In my last post I tried to emphasise the importance of democratic processes in the platforming of local government, and I did this for a couple of reasons which I just want to briefly visit before getting into what I would consider to be the main design implications.
Firstly, all the talk about (local) government as a platform seems to be about public administration and public services, rather than democracy. I don’t have a problem with that but it does tend to lead to technocratic discussions about how to optimise service delivery and that in turn leads to a focus on automating, linking and front-end technology. [Aside: If you are familiar with this debate you’ll probably have seen Mark Foden’s classic video on the Gubbins of Government – it’s a great example of how to get across something quite technical and abstract in a way that anyone can understand, in fact I think it’s a bit of a masterpiece of technical communication. However, I also think it kind of assumes that government is just about providing all the services, and that we should therefore put all our effort into finding ways to make these services more responsive, to which I say yes of course services are crucial but I think the what, why, who, where, when and how are all still very much up for grabs in the democratic conversation.]
Secondly, if you are in the business of providing public services then, how can I put this delicately, you are maybe going to view all the available user research through the service delivery lens: to be more blunt, you are going to be biased. I think that uncovering the real needs of society is quite a nuanced and sophisticated conversation, and I definitely don’t want it carried out by people with an axe to grind. Well, unless it’s my axe of course, we all have our blind spots 🙂
Third, I see public services being carried out by a multitude of organisations and individuals, not just government bodies. Of course, some services are, but there’s no law or orthodoxy that says that this is the best business model pattern: some services are delivered peer-peer in one area, private outsourced provider in another, commercial somewhere else, and through a staff mutual in another place. In other words, there’s nothing uniquely “local government” about delivering local public services. Of course, of the things I deal with as part of my day job, maybe 99% of that is about service delivery (perhaps there’s some reasoning there about why I want to temporarily box it off!) – I don’t exactly regard it as _noise_ but the lack of focus on core democracy is definitely something I want to tip the balance in favour of. There’s a valid point to be made about the knitting together of all the service providers into a coherent joined up user journey is exactly what the “council platform” should be doing: this is a valid point and represents where I was just a few years ago, but it isn’t the whole story, and perhaps someone else might be able to do it better than us?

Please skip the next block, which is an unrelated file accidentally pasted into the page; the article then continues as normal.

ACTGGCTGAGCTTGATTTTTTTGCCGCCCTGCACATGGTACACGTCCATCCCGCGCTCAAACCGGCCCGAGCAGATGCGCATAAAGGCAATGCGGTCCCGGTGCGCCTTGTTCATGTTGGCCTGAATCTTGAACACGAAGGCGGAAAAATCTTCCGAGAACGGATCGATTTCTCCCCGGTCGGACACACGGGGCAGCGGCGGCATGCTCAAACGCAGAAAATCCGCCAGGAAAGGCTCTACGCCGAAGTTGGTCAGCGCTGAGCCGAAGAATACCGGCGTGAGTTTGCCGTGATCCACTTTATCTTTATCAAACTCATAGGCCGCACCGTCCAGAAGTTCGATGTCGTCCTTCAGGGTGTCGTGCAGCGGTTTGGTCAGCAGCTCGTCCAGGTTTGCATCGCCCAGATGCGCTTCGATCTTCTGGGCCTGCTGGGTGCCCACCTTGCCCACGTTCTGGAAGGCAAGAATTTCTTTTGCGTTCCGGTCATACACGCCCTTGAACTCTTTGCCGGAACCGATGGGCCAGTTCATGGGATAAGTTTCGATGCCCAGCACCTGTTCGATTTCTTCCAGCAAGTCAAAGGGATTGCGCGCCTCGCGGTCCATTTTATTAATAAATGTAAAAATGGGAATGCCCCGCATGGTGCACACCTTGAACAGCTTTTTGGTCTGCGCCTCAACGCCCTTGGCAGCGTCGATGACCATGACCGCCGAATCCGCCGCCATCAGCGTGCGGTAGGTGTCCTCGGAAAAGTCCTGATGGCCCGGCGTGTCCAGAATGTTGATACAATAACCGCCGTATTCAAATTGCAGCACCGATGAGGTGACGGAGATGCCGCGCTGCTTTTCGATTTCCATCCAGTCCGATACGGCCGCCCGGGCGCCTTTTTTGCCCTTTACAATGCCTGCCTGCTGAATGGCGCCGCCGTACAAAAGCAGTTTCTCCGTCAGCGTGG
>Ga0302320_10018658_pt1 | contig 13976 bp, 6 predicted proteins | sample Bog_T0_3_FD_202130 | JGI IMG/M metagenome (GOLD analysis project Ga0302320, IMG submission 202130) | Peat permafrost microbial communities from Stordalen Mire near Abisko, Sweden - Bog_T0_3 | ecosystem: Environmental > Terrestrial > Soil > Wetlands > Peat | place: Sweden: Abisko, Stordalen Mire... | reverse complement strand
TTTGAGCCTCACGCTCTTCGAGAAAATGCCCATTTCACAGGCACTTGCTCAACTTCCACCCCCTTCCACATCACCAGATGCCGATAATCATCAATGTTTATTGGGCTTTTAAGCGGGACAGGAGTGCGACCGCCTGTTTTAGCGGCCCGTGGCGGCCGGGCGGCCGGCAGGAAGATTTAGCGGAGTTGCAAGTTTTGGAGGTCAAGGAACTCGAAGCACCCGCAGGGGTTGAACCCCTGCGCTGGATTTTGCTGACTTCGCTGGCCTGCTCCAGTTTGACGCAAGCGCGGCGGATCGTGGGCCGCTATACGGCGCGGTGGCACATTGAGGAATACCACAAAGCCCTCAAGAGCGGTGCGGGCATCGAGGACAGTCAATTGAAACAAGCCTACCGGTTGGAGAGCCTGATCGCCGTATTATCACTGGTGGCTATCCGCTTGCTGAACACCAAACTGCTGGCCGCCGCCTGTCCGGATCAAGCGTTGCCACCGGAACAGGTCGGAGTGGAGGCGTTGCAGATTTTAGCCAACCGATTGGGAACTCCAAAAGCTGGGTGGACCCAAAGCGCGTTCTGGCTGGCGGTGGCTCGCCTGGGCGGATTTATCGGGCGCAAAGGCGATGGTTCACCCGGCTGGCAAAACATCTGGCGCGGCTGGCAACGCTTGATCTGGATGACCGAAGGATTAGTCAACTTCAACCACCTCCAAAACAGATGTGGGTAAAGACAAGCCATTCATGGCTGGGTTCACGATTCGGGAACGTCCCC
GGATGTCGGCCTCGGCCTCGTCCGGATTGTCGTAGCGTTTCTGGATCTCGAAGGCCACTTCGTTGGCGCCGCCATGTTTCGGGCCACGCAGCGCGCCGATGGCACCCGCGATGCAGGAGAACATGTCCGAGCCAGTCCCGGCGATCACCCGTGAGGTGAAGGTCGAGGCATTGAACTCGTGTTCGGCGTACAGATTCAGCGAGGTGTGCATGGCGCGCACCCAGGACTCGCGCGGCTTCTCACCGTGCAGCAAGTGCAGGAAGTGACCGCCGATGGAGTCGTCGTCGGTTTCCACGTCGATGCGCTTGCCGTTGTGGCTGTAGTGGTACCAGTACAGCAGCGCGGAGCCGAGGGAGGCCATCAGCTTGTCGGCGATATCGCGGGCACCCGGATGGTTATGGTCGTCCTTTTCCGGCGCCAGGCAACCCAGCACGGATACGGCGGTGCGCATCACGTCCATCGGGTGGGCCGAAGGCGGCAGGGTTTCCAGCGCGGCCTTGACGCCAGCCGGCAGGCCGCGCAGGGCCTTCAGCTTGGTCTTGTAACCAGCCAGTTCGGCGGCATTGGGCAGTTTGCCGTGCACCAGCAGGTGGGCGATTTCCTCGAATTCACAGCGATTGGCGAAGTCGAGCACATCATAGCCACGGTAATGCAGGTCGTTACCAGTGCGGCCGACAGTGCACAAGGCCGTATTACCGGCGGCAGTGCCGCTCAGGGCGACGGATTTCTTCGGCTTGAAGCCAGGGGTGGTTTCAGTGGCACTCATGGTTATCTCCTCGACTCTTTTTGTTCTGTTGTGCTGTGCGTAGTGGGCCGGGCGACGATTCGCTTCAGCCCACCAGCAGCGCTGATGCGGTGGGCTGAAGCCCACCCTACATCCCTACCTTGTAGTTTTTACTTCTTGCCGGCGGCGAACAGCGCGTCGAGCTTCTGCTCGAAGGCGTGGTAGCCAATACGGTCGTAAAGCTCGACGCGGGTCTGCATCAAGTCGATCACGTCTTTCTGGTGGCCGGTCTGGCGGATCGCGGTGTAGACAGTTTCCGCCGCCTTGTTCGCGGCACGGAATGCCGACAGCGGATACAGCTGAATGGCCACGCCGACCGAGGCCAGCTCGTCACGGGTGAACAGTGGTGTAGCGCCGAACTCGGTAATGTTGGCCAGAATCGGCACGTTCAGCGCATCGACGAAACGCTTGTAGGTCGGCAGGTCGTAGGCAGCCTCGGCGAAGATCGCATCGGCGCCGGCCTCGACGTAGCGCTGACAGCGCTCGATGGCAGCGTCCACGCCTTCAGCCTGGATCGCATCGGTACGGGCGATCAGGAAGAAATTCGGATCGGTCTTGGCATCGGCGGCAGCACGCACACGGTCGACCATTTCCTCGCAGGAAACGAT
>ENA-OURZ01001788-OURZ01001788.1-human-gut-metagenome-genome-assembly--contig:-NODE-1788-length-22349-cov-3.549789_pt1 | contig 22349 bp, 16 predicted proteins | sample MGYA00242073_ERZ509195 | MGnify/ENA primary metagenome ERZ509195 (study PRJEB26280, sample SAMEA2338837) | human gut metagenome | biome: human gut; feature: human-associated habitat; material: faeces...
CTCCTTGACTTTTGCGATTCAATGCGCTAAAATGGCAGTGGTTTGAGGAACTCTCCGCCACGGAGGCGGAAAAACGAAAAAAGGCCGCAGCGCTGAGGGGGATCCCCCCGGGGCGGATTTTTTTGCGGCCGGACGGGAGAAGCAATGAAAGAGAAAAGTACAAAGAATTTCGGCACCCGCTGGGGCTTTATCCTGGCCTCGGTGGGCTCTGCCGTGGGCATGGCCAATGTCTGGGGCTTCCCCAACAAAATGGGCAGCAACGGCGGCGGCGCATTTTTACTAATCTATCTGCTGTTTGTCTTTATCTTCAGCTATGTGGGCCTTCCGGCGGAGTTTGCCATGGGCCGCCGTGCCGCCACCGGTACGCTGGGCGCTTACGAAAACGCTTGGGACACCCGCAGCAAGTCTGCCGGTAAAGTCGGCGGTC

Finally, it’s not news that a) turnout in local elections is low compared to general elections, and b) local government has suffered from a series of funding cuts in the last few years as the Treasury has tried to balance the books. I have a hypothesis that these two phenomena are causally linked.
So I’d like to decouple the democratic process from all that public administration/service delivery stuff and look at it in more detail to see if we can’t support it better in a platform paradigm. And now I’ve written too much for one blog post and I’m going to have to continue this train of thought later.